Animations again!

It’s been a while since I updated the blog, but it’s not out of idleness. I’ve been actually pretty busy learning things and going to conventions (where I’ve learned quite a few things I might add) and updating my webcomic and my multitude of blogs and social networks that were gathering virtual dust during this semester.

Speaking of gathering dust, I’ve had this post stored for a while because I wanted to finish cleanup on some projects that I was proud of but was barely visible thanks to eraser smudge and my very thin lines which tend to be almost invisible to the lightboxes.

Each animation takes a big chunk of my time, because I’m extremely insecure of how I’ll be doing them and also because I always want to add something else that exceeds my knowledge or skills.

Let’s begin with the simple stuff: A four legged walk cycle.




The goal was to make an interesting looking four legged walk. So I chose a bear, because gorillas would’ve been way too hard.  But in order to do that I made sure I did some prep sketches from anatomy books and looked at some youtube videos of bears doing silly stuff in the zoos.





Looks like really cool stuff, until I sat down to animate it and every stroke looked weird. I did the first pass on paper and then took it to the laptop so I could finish the assignment at work thinking I could somehow fix it.

The result looks like a person walking in the back and something else happening in the front. Weird.






This exercise is for a 6 second lip sync and action.  For my inspiration I chose that god amongst actors: Christopher Walken. I love his SNL sketches and I can spend hours failing at doing impressions of him.

In particular, I love his recurring skit for The Continental:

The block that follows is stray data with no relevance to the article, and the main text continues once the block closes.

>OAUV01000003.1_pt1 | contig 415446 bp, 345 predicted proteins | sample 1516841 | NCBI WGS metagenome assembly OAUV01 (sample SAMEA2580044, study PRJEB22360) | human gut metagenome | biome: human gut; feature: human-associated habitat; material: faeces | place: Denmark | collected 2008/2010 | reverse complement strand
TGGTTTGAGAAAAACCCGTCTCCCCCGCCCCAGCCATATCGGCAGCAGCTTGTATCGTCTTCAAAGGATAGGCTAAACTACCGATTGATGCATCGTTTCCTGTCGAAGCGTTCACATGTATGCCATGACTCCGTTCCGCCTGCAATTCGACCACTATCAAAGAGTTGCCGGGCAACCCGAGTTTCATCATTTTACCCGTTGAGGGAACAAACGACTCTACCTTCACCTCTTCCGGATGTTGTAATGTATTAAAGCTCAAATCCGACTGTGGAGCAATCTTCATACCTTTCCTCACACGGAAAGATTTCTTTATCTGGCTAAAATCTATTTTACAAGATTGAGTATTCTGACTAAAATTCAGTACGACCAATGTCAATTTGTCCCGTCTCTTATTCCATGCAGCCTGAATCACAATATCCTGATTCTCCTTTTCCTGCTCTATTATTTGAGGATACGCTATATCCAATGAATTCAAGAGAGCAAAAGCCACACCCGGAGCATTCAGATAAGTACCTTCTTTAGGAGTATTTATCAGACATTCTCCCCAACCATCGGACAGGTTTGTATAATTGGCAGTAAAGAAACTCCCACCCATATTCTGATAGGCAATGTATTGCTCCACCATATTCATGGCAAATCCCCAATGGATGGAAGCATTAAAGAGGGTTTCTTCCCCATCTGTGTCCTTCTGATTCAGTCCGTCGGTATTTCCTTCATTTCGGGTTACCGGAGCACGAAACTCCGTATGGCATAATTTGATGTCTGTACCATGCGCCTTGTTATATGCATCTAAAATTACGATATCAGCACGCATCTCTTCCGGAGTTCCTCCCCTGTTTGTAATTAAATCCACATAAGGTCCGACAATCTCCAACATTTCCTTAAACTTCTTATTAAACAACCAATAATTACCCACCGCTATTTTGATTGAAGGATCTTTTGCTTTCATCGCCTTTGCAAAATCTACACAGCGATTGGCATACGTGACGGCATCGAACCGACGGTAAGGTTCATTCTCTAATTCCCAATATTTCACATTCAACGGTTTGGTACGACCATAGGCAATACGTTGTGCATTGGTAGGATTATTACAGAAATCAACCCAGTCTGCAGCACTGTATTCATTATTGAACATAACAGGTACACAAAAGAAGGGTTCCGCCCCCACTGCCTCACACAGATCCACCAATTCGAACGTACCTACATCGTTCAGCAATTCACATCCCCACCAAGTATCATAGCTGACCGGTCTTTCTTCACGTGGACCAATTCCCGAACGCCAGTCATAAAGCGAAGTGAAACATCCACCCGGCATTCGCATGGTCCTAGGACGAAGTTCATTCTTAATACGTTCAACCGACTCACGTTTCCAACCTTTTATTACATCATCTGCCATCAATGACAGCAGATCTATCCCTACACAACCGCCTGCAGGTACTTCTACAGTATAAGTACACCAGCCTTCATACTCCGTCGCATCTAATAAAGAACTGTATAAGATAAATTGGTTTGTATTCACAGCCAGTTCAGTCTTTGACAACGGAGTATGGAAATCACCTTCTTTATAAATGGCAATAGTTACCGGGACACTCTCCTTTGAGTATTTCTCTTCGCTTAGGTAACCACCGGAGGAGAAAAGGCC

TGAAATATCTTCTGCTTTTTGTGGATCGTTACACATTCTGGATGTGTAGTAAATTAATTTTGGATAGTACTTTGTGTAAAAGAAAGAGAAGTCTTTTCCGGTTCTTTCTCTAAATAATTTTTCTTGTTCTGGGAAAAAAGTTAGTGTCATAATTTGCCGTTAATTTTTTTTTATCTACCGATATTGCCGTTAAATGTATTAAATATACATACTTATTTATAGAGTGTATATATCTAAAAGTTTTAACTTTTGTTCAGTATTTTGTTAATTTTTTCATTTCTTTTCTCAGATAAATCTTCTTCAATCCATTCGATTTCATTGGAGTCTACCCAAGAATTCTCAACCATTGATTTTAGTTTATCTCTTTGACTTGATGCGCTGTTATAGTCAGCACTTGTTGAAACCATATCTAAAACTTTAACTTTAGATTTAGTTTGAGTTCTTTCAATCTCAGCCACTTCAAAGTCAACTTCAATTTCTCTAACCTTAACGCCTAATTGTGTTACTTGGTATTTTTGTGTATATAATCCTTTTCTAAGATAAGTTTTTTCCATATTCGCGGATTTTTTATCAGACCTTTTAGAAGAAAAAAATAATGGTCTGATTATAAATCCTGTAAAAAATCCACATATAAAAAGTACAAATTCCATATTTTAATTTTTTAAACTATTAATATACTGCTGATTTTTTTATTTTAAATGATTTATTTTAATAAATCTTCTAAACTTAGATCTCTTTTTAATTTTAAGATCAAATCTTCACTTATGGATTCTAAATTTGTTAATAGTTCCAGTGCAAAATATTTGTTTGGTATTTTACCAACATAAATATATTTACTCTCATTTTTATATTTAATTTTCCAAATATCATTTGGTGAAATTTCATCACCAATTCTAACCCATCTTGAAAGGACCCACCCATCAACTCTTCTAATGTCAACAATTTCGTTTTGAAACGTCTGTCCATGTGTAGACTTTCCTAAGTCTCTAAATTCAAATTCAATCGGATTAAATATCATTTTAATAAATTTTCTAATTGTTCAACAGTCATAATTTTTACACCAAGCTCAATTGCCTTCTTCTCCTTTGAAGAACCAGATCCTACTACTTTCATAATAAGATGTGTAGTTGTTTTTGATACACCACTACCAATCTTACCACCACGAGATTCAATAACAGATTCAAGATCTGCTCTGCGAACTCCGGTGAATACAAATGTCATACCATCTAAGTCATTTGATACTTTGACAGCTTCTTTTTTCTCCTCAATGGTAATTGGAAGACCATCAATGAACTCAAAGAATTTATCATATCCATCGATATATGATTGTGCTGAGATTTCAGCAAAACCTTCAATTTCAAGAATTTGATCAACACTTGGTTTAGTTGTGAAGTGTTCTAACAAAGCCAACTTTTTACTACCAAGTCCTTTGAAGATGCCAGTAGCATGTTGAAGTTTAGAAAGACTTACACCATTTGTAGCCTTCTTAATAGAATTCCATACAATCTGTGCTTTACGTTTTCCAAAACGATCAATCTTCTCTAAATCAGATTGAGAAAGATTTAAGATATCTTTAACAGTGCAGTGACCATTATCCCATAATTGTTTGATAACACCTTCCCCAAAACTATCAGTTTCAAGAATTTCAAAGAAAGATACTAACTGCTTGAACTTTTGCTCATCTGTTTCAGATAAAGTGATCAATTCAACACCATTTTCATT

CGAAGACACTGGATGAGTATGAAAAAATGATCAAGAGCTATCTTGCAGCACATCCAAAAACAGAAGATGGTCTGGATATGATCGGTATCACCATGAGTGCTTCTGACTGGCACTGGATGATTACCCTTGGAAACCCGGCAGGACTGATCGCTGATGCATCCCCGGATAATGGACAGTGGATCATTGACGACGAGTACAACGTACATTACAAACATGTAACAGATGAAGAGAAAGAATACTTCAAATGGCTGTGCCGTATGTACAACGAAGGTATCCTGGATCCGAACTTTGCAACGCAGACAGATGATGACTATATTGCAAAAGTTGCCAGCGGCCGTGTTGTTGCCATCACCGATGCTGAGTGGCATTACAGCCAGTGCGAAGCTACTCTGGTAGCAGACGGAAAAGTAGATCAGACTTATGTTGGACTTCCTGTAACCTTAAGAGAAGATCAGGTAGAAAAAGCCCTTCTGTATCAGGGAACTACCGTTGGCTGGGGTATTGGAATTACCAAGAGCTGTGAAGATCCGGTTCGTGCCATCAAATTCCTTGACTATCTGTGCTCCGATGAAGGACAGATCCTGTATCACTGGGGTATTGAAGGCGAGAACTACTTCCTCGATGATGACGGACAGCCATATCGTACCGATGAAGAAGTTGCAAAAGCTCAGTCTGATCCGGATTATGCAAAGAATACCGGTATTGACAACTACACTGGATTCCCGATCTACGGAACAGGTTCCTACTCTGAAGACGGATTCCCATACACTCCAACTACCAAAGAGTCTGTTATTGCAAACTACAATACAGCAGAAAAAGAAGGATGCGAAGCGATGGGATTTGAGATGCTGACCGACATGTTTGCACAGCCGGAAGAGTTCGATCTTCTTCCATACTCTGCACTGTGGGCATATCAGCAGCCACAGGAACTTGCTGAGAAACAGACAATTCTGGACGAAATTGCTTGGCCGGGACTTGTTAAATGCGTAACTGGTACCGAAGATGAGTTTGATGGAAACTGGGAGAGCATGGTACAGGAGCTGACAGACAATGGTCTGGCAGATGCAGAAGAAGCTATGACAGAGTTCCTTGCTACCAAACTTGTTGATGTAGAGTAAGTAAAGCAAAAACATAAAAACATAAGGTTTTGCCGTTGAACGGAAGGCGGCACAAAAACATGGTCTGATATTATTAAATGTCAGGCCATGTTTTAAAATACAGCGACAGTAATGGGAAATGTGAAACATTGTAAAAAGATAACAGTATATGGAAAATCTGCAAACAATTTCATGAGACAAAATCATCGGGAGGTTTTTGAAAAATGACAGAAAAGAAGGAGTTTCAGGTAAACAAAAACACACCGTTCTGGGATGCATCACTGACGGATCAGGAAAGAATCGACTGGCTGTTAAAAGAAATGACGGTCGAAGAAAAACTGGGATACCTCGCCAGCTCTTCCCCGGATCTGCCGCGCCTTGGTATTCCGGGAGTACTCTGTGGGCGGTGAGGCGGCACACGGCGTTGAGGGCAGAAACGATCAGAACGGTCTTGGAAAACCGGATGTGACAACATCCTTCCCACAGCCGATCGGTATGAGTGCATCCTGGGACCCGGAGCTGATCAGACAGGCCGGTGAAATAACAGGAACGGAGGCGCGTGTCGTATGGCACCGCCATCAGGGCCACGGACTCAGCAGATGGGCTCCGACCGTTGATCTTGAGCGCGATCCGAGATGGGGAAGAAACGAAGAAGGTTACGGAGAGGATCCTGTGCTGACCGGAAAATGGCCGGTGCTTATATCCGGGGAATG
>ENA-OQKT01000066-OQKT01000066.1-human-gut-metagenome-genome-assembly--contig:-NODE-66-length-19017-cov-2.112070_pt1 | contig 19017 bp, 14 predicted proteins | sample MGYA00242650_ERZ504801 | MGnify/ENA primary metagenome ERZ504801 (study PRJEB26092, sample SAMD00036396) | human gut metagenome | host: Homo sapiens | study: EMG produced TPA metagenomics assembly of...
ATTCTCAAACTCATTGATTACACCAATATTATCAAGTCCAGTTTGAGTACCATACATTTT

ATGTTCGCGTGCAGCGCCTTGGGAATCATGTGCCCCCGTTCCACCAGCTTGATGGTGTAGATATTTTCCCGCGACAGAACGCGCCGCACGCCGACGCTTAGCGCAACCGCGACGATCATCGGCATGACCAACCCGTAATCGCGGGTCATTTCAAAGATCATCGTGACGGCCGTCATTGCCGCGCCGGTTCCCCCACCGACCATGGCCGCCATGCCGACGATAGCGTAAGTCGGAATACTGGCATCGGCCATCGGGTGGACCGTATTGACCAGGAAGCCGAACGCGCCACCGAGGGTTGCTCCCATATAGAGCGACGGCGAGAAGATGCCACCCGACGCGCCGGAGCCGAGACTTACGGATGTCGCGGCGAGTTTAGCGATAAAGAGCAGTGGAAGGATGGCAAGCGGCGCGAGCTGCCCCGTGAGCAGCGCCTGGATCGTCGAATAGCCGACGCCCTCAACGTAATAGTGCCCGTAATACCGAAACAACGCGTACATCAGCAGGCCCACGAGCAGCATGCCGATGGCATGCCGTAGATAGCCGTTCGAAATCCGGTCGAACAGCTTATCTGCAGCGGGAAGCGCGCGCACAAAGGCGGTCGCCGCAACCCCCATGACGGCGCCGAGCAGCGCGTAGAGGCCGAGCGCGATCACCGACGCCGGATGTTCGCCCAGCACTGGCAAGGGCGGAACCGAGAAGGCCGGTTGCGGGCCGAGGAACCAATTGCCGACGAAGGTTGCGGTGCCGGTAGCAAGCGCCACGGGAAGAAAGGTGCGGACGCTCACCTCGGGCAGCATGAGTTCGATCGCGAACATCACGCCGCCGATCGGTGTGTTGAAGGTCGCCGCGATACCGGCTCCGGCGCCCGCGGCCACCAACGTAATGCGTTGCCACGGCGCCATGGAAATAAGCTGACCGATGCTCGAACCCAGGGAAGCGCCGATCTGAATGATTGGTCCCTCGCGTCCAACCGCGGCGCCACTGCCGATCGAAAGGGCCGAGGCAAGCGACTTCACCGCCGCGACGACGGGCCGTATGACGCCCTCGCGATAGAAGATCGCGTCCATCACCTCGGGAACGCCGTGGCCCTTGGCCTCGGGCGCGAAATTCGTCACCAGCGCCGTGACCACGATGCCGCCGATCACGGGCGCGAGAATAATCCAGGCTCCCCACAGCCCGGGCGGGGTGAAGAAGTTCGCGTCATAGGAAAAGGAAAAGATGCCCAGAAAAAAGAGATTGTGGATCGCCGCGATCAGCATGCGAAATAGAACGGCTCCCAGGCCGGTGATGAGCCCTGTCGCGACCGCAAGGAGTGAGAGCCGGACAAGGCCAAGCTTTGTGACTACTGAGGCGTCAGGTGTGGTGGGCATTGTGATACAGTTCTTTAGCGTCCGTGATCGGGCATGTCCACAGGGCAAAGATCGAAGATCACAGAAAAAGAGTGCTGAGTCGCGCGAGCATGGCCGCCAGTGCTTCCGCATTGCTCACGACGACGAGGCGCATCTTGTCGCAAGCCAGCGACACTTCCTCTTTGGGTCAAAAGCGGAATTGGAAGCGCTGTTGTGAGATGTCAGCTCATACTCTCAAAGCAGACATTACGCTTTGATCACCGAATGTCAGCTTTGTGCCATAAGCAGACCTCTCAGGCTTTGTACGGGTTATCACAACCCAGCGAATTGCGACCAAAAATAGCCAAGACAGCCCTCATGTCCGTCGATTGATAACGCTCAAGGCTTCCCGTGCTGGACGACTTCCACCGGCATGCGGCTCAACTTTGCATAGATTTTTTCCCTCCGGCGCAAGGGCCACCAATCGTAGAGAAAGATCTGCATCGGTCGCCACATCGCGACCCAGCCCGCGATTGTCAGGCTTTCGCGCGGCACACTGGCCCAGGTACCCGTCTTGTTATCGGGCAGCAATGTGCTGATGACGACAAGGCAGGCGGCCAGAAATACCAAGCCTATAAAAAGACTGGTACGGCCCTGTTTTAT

I had to simplify a bit and figure out a way to set it apart from being just an attempt of an impression, so I went for a slap. A big crazy Tex Avery slap.

But there was a problem. I couldn’t do the voice. I wasn’t FUNNY enough.  My accent can do funny things, but it lacks the oomph necessary to make you sympathize with such a creep.

Enter Bojan.  Bless his absurd way with words.






Then there’s the 20 second animation project.  For this one we had more time, so I went all out.  I didn’t just want a simple exercise, I wanted to make something that made sense and that would reflect more of what really dragged me to animation.  So, after a four legged walk and lip-sync, one of the things that I fear the most in animation, is dance.

Dance is beautiful. Well animated it can tell you a lot about the characters and about the skills of the artist behind it. Otherwise it turns into Thumbellina (look it up, or don’t if you’d rather not have animated nightmares).  So I put on my dancing shoes, went to salsa class and looked carefully at the moves I wanted to do, learned them (or attempted to) and used the knowledge in the animation.  It was fun.

But Blair told me it had to have something more than just dancing. There had to be some lip sync in this one too, so I needed the characters to say something that could lead to the dance.

Writing is hard. I can do it in Spanish in the blink of an eye, but in English it’s really hard for me.  I couldn’t think of any dialog that could be smooth enough for this.

One morning, I found this word: Tarantism.  I wrote it down on one of my sketches and it just clicked it. I wrote the bit and then looked for people to voice the characters. And failed repetitively until the deadline was looming dangerously.  Thankfully Mershad and Jean gave me the right amount of awkwardness to make it work without being creepy.

In the end it looks rough and the lines are shaky, but I’m incredibly proud of it.






The semester is over and I have spent the first month out making sure my stuff looks nice and shiny.  As an extra dose of punishment I went back to one of my animations from last year and gave it a clean up. It’s silly and gross and it was a pleasure/pain to make.



Once again, thanks for watching.

Sketch dump!

The first week off has been spent goofing off, but it’s time to get back on track and clean up a lot of the things that I left incomplete during the past few months.  There’s animations, storyboards and layouts I want to retouch and lots of ideas that are just scribbled in notepads that should be committed to paper.

I’ll do my best to make at least one full piece a week and try my hand at new techniques.